Article

Male coercion and the costs of promiscuous mating for female chimpanzees. Proc R Soc Lond B

Department of Anthropology, Boston University, Boston, MA 02215, USA.
Proceedings of the Royal Society B: Biological Sciences (Impact Factor: 5.05). 05/2007; 274(1612):1009-14. DOI: 10.1098/rspb.2006.0206
Source: PubMed

ABSTRACT

For reasons that are not yet clear, male aggression against females occurs frequently among primates with promiscuous mating systems. Here, we test the sexual coercion hypothesis that male aggression functions to constrain female mate choice. We use 10 years of behavioural and endocrine data from a community of wild chimpanzees (Pan troglodytes schweinfurthii) to show that sexual coercion is the probable primary function of male aggression against females. Specifically, we show that male aggression is targeted towards the most fecund females, is associated with high male mating success and is costly for the victims. Such aggression can be viewed as a counter-strategy to female attempts at paternity confusion, and a cost of multi-male mating.

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    • "Hybrid zones may prove useful to investigate this natural interplay between these two factors. Behavioural studies of hamadryas-olive baboon hybrid groups (Sugawara 1979;Muller et al. 2007;Beehner 2003;Bergman and Beehner 2004) have already indicated that there may be a genetic basis to male herding behaviour. Future work combining behavioural and genetic studies on Guinea-olive baboon hybrids would contribute to our understanding of the genetic basis of male physical coercion of females as well as the extent to which females can and do exhibit choice. "
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    • "Similar male dominance relationships have also been reported for captive chimpanzees (de Waal, 1982de Waal, , 1989). For male chimpanzees, there appear to be adaptive benefits to aggression and even female harassment, with evidence from the wild showing a positive association between male dominance, aggression and copulation rates (Constable et al., 2001;Muller et al., 2007;Muller & Wrangham, 2009) and that sexually coercive males sire more offspring (Feldblum et al., 2014). However, male coercion does not work well in all circumstances; a study of chimpanzees living in the Tai forest, Ivory Coast, showed that male coercion was relatively rare, only employed by less preferred males and was not, in fact, effective in constraining female mate choice (Stumpf & Boesch, 2010). "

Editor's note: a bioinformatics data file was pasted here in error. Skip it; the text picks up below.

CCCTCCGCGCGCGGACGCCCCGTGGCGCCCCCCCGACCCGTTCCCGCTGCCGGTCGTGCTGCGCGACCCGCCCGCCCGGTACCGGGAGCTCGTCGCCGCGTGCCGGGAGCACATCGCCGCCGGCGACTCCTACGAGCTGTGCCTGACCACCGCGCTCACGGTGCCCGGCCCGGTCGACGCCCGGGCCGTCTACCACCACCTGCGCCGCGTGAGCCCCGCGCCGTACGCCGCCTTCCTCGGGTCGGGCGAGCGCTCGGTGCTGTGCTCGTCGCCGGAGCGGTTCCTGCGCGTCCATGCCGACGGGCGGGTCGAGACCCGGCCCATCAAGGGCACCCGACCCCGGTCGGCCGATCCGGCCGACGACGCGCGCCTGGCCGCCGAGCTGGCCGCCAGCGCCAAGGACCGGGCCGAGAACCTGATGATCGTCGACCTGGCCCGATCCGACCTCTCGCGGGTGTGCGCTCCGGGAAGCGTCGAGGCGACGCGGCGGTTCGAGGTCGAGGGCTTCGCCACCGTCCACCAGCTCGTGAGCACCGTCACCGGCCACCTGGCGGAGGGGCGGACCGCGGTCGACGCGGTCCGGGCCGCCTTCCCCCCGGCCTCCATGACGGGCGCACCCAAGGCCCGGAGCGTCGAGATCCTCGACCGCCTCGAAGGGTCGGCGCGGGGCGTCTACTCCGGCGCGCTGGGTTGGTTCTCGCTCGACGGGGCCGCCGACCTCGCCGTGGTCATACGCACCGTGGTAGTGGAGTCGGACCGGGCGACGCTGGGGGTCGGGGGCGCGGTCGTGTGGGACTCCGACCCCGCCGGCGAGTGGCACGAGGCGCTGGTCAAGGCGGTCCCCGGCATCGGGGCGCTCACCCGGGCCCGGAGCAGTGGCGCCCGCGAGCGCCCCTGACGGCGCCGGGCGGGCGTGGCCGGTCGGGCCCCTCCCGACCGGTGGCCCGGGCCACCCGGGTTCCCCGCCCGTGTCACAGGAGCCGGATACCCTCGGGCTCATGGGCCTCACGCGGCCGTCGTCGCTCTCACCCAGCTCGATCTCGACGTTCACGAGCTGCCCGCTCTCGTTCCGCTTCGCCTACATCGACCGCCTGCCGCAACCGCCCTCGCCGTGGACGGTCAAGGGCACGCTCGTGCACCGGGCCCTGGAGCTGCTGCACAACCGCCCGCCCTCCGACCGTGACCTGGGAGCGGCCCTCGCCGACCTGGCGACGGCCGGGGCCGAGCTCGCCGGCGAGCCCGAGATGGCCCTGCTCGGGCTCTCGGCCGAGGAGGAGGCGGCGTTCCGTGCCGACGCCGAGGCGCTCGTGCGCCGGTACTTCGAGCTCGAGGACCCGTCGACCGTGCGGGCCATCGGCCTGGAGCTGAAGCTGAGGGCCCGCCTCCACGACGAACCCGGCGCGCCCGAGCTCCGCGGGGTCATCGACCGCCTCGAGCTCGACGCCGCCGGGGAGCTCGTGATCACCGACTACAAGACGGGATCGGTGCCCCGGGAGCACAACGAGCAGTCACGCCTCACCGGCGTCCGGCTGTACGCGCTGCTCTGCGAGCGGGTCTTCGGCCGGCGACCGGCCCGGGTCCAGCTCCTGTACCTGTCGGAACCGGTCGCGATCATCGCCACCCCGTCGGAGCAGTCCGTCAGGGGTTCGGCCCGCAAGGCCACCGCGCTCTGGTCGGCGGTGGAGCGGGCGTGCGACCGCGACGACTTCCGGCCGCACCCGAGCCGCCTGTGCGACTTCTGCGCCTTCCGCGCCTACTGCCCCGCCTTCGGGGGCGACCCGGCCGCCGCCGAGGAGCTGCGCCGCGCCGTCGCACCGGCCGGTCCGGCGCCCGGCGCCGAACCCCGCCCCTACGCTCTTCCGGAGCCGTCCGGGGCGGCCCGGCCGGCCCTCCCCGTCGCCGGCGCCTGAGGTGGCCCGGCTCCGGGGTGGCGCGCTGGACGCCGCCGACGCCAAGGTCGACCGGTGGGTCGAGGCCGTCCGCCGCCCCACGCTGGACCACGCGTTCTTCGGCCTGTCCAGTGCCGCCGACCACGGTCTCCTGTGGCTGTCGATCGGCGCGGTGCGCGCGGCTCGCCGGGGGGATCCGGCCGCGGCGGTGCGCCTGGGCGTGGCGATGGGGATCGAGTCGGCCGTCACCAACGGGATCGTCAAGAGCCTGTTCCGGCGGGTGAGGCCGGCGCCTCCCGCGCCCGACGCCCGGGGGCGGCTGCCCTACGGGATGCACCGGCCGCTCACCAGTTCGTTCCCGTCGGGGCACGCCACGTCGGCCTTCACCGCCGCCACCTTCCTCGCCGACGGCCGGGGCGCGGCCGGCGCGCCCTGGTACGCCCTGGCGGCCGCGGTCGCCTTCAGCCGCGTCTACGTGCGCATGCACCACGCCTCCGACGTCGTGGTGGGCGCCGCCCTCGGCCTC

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    • "Similar male dominance relationships have also been reported for captive chimpanzees (de Waal, 1982de Waal, , 1989). For male chimpanzees, there appear to be adaptive benefits to aggression and even female harassment, with evidence from the wild showing a positive association between male dominance, aggression and copulation rates (Constable et al., 2001;Muller et al., 2007;Muller & Wrangham, 2009) and that sexually coercive males sire more offspring (Feldblum et al., 2014). However, male coercion does not work well in all circumstances; a study of chimpanzees living in the Tai forest, Ivory Coast, showed that male coercion was relatively rare, only employed by less preferred males and was not, in fact, effective in constraining female mate choice (Stumpf & Boesch, 2010). "

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